Brooklyn Nets: The Case Against A Kyle Lowry Trade

Kyle Lowry is a productive player, but he isn’t worth the few trade assets the Nets have left. Mandatory Credit: Tom Szczerbowski-USA TODAY Sports

Let me preface this by saying Kyle Lowry is a good player.  This season in Toronto he’s been pretty darn productive, averaging 14.6 points and 6.7 assists per game.  Lowry is a great playmaker and a streaky shooter capable of taking over a game single-handedly when he gets a hot hand.  He’s certainly a starting caliber point guard in the NBA and at just 27 years old, he’s got a ton of basketball left in him.  The Toronto Raptors made it pretty clear they’re looking to move him and go into full tank mode when they sent Rudy Gay packing last week (and got a point guard in return as well).  A player of Lowry’s caliber is sure to draw some attention from teams, and throughout this past week media outlets have mentioned several potential suitors, including the Golden State Warriors, New York Knicks and Brooklyn Nets.

Brooklyn, of course, seems to be in the middle of these things whenever they leak.  According to Adrian Wojnaroski of Y! Sports, in order to acquire Lowry the Nets would need to send Toronto a package including stretch power forward Mirza Teletovic, second year point guard Tyshawn Taylor and the rights to Bojan Bogdanovic, one of the best players in Europe right now.  If that sounds crazy, it’s because it is.

Again, Lowry is a nice player.  But he’s a free agent at the end of the season.  Do the Nets really want to put themselves through another Gerald Wallace-type situation again?  Wallace, of course, was foolishly traded for a lottery pick that ended  becoming Damian Lillard, a budding superstar.  What made things worse was Brooklyn’s decision to compound the mistake by giving Wallace, an aging vet with waning athleticism, a four-year deal worth $40 million.  That contract is now one of the worst in the league, and Brooklyn really didn’t have a choice.  After all, you can’t let a player you’ve just invested a lottery pick in walk at the end of the season, can you?

That’s where the Nets would end up with Lowry.  There may not be a lottery pick involved in Woj’s proposed deal, but Bojan Bogdanovic is currently averaging 17.3 points per game in Europe while shooting 53.4 percent from the floor, 41.5 percent from 3 and 88.9 percent from the line.  Mirza Teletovic was a big time scorer overseas as well and he’s shown flashes so far in 2013-14 for the Nets.  Tyshawn Taylor may not be highly regarded as a prospect, but he’s had big games as a pro in his short tenure in the league and is still young enough to improve.  These are tradable commodities.  If the Nets send away these assets, the few assets they have left, then Kyle Lowry is going to have general manager Billy King over a barrel.  Brooklyn would acquire Lowry’s Bird rights, which means the Nets could circumvent the salary cap in order to sign him this offseason.  What does all mean?  For Brooklyn, it means they’ll have an extremely expensive, virtually untradeable, injury-prone backup point guard on their roster with next to nothing left in tangible trade assets.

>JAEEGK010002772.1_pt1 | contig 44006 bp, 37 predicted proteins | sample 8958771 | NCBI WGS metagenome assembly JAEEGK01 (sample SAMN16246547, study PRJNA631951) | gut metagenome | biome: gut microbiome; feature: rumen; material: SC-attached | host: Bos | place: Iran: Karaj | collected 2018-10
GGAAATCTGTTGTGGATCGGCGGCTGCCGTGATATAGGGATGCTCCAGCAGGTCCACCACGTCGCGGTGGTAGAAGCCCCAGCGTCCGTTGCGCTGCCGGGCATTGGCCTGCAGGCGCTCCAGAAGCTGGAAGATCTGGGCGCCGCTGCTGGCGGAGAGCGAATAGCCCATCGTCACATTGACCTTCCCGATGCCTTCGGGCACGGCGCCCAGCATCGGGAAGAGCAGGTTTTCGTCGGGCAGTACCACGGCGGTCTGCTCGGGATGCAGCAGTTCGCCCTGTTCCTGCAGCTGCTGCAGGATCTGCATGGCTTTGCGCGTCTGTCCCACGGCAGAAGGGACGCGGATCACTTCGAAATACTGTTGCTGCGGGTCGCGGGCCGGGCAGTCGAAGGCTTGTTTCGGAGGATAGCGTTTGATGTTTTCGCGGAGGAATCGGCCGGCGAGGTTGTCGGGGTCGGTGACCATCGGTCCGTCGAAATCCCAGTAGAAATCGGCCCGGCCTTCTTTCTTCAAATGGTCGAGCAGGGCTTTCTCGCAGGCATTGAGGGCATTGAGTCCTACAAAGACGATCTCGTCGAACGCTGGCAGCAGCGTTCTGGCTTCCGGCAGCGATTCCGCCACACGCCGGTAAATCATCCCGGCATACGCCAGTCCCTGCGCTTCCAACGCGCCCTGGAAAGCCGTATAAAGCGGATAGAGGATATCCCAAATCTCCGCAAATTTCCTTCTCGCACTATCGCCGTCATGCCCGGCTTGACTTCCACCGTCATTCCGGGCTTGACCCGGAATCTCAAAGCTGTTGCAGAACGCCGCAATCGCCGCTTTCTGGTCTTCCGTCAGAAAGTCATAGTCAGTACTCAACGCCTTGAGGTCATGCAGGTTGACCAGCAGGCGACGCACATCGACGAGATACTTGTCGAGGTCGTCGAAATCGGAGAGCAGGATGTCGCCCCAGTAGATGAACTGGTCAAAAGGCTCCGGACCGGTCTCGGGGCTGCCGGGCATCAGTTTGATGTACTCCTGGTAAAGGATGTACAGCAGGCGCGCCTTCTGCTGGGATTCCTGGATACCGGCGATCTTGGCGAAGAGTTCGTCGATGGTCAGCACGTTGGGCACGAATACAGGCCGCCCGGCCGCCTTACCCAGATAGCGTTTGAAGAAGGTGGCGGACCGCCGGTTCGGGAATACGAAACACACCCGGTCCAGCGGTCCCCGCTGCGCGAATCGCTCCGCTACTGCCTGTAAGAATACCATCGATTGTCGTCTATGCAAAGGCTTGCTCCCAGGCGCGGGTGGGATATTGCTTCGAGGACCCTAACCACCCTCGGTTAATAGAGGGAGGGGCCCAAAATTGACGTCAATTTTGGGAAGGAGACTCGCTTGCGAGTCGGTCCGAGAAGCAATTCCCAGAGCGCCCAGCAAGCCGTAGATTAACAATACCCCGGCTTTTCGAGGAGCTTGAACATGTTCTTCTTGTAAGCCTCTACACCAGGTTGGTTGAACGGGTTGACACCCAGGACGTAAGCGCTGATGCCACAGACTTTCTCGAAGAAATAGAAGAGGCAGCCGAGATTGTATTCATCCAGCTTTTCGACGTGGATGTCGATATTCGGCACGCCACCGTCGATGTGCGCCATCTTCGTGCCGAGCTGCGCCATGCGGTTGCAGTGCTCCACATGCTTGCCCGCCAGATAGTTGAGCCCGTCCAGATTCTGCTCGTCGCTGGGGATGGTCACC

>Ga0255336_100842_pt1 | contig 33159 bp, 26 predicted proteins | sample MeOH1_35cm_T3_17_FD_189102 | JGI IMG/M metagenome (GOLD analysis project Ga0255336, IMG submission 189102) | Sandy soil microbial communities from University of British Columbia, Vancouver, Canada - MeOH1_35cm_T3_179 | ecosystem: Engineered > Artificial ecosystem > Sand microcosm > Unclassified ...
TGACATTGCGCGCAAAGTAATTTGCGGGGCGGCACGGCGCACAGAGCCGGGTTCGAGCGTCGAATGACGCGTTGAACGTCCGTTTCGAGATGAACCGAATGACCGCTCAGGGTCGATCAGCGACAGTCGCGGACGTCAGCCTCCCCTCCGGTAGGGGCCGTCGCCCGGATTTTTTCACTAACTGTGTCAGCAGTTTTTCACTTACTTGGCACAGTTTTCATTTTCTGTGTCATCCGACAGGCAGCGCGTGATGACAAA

Now, is it possible Toronto is using the Nets as leverage to get another team to give up more for Lowry?  A team like, say, the Knicks, who are in a similarly desperate state?  Of course.  Toronto general manager Masai Ujiri has already done this to the Knicks in the past while in Denver with Carmelo Anthony.  At that point, the Nets, a bad team still more than a year away from Brooklyn, weren’t a real threat.  In this case, they may be.

Similarly, could Billy King just be posturing in order to make New York pay top dollar in a trade?  Possibly, but after seeing King work the last few seasons, that type of gamesmanship seems unlikely.  The reality of it is, the Brooklyn Nets are probably interested.  On the court, it does makes some sense.  Shaun Livingston has fallen off of a cliff after a solid start as Deron’s primary backup this season and Tyshawn Taylor has been inconsistent in limited opportunities.  Lowry would be a clear upgrade off the bench for a team that actually used Paul Pierce as a point guard for stretches against the Detroit Pistons.  In theory, Lowry could also play minutes alongside Deron Williams, who has shown an ability to be an asset in a half court offense when playing off the ball.

In the end, however, this isn’t a move thats going to put Brooklyn in a much better position to succeed.  Billy King, under the orders of owner Mikhail Prokhorov, has made this bed.  Can this team contend for a title?  it’s still too early to tell.  They’ve shown signs of life and if they want to make a real splash before the trade deadline, they need to be much more patient with the few assets they have.  Because if swinging a Lowry trade doesn’t put Brooklyn in the championship conversation, it could cost them dearly in the near future.

Topics: Brooklyn Nets, Kyle Lowry

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  • Newmarket_Brian

    Hi Adam:
    It’s FanSided’s man in Toronto checking in.
    I’ve posted a contrarian post, to the effect that the Rudy Gay deal is NOT necessarily a signal of the Raptors running up the white flag on this season. Furthermore, no one I know wants to see Kyle Lowry out of town, for the reasons you listed. He’s a player of quality, despite his well-known penchant for arguing with coaches.
    If Raps’ GM Masai Ujiri can’t pry a first-rounder out of Brooklyn or the Knicks, then I’d be much happier with Kyle remaining in Raptor red.

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